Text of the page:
A Few Odd Bits

A few odd bits, given that I seem to lack the time to post much more than that, these days…

  • Looking over the blog traffic for September, half the traffic was for the TiddlyWiki I set up for the junior high soccer teams for this fall season. Not surprising, given the absence of much of anything else new on the site these days. Overall, traffic was about even with August.
  • We’re officially out of summer; more to come on that, I think.
  • Been doing a bit of reading, but unfortunately most of it has been on the technical side. I’ll post more there, too, perhaps. The highlight, however, has been “A Thousand Splendid Suns” by Khaled Hosseini: haunting, gripping, beautiful, and heartbreaking at times.
  • Been looking a bit at OpenID, both from a work perspective and for use here. I’ve got a bit of cleanup to do here, as well, given a couple of updates to WordPress and plugins.

It’s a process…

We keep reminding ourselves — sometimes more effectively than others — that our adoption journey with Li is a process rather than an event.

Surrounded by booksIt has been quite a while — too long, probably — since I posted anything of any significance on Li. She’s doing really well, for the most part, and she continues to amaze us each day, sometimes in small ways, sometimes in large ways. Physically, she’s healthy, she’s eating well, she’s growing, and she’s continuing to blossom. She loves books — can’t seem to get enough of them, in fact — and will sit in her room or in the living room and “read” them to herself.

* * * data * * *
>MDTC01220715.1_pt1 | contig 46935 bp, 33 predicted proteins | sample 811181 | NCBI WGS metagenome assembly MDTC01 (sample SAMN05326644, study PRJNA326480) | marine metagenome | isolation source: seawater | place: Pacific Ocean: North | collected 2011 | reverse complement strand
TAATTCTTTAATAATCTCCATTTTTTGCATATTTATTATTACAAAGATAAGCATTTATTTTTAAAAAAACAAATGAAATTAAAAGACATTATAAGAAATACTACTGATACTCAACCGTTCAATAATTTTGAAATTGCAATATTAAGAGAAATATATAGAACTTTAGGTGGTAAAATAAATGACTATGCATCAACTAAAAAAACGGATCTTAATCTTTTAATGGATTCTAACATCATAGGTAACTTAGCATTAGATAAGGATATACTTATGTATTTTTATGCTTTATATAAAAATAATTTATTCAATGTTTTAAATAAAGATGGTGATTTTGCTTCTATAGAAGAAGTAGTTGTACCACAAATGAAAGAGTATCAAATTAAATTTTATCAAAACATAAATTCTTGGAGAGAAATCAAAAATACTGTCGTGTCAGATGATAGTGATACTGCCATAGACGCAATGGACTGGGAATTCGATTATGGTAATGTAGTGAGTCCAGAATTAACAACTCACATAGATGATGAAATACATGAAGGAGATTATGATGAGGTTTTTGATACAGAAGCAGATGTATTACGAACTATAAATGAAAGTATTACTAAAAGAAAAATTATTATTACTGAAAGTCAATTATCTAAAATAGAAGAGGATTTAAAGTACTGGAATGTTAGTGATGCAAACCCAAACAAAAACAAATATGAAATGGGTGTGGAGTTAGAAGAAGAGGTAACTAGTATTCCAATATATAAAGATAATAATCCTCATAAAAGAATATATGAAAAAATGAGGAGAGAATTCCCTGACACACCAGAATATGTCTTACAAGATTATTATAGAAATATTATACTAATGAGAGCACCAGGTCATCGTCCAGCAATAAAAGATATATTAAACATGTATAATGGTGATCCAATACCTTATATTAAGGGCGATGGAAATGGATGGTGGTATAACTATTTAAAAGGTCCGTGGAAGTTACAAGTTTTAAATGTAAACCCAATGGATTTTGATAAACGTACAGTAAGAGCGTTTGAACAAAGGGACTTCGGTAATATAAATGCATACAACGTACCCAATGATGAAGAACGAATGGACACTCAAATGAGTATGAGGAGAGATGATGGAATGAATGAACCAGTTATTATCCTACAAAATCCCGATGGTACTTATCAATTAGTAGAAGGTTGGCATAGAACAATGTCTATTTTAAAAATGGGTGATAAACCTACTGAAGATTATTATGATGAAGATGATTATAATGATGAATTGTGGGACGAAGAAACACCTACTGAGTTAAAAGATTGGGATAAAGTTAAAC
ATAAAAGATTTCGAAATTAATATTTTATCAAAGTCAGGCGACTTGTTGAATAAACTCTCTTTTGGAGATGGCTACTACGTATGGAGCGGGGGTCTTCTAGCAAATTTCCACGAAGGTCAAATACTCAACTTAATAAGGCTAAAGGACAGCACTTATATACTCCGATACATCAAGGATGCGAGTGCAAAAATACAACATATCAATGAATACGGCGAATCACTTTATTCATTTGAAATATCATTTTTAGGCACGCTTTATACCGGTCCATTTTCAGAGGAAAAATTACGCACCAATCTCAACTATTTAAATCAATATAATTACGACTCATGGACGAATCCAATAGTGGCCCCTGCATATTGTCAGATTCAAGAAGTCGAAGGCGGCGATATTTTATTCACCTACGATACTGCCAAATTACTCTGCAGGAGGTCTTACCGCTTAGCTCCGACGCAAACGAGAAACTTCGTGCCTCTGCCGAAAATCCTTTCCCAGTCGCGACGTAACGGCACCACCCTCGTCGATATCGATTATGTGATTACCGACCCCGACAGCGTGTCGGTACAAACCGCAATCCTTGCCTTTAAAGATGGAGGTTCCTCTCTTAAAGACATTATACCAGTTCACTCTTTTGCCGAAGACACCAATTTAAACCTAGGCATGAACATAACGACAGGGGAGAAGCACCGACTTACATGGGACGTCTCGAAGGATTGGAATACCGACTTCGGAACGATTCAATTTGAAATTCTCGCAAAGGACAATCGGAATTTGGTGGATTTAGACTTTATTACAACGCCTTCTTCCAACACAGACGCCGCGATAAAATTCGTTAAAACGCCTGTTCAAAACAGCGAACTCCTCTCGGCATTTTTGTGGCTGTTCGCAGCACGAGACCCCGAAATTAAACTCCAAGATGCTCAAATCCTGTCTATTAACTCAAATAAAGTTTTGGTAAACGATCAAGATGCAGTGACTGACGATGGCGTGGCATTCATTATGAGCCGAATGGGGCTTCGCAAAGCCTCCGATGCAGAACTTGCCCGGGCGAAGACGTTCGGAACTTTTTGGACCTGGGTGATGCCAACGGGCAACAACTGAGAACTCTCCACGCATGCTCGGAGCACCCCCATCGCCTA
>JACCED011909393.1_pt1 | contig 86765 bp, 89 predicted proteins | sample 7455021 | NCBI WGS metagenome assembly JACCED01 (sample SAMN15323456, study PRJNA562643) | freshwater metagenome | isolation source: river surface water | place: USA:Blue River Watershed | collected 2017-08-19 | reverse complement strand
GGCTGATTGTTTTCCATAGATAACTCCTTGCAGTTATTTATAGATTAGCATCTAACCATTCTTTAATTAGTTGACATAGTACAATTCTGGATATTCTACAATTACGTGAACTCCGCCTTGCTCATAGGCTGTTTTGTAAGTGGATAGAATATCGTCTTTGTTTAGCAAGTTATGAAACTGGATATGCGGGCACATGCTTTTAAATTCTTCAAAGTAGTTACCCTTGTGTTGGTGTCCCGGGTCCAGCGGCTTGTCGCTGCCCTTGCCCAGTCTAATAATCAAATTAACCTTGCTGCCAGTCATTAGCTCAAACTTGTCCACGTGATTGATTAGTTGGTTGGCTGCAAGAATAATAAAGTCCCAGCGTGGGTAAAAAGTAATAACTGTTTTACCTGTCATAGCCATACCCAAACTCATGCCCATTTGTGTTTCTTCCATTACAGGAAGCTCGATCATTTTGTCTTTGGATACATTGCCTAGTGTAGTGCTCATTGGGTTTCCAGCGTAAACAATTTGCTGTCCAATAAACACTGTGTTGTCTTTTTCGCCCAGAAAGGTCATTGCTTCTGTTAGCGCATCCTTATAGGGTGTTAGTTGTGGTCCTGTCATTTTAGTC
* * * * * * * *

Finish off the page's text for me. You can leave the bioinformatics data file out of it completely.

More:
There are still some areas, though, that seem to be roller-coaster rides for all of us: sleep is one (and it is a big one, because if she doesn’t sleep well, at least two others of us also don’t sleep well) and dealing with situations where she doesn’t get exactly what she wants is another. She hasn’t slept well the past couple weeks, either at night or during the day in the form of naps, and that has made for some very trying days (and some very exhausted parents, at times). In addition, there have been some days where every little thing has resulted in a temper tantrum (either grande or petite, depending on how tired she is and… oh, how we wish we knew what it depended on).

Both of those — sleep and behavior — are the two areas where, given that we are working with a little girl who has 14 months of pre-history to which we are not privy, this is a very different journey than we’ve had with Ian and where we do have to keep reminding ourselves that this stuff isn’t going to just work itself out overnight or even over the course of a week or two…

The other thing that factors in to some of this, too, seems to be that she is still getting used to me being gone all day during week. Where I was home from work for a full two-plus weeks after we got back from China, and then was only working part-time for the next two weeks after that, my going back to work on a full-time basis has been pretty hard on her.

It has been a full month or so for all of us. The soccer season reached its conclusion over Memorial Day weekend with a tournament down in Utah, preceded the weekend before with the President’s Cup tournament over in Twin Falls. The trip to Twin was Li’s first road trip, and we really weren’t sure what to expect. She travelled OK for the most part, and actually slept fairly well both nights in the motel. Utah was a little different story — she travelled fairly well, but really didn’t sleep all that well.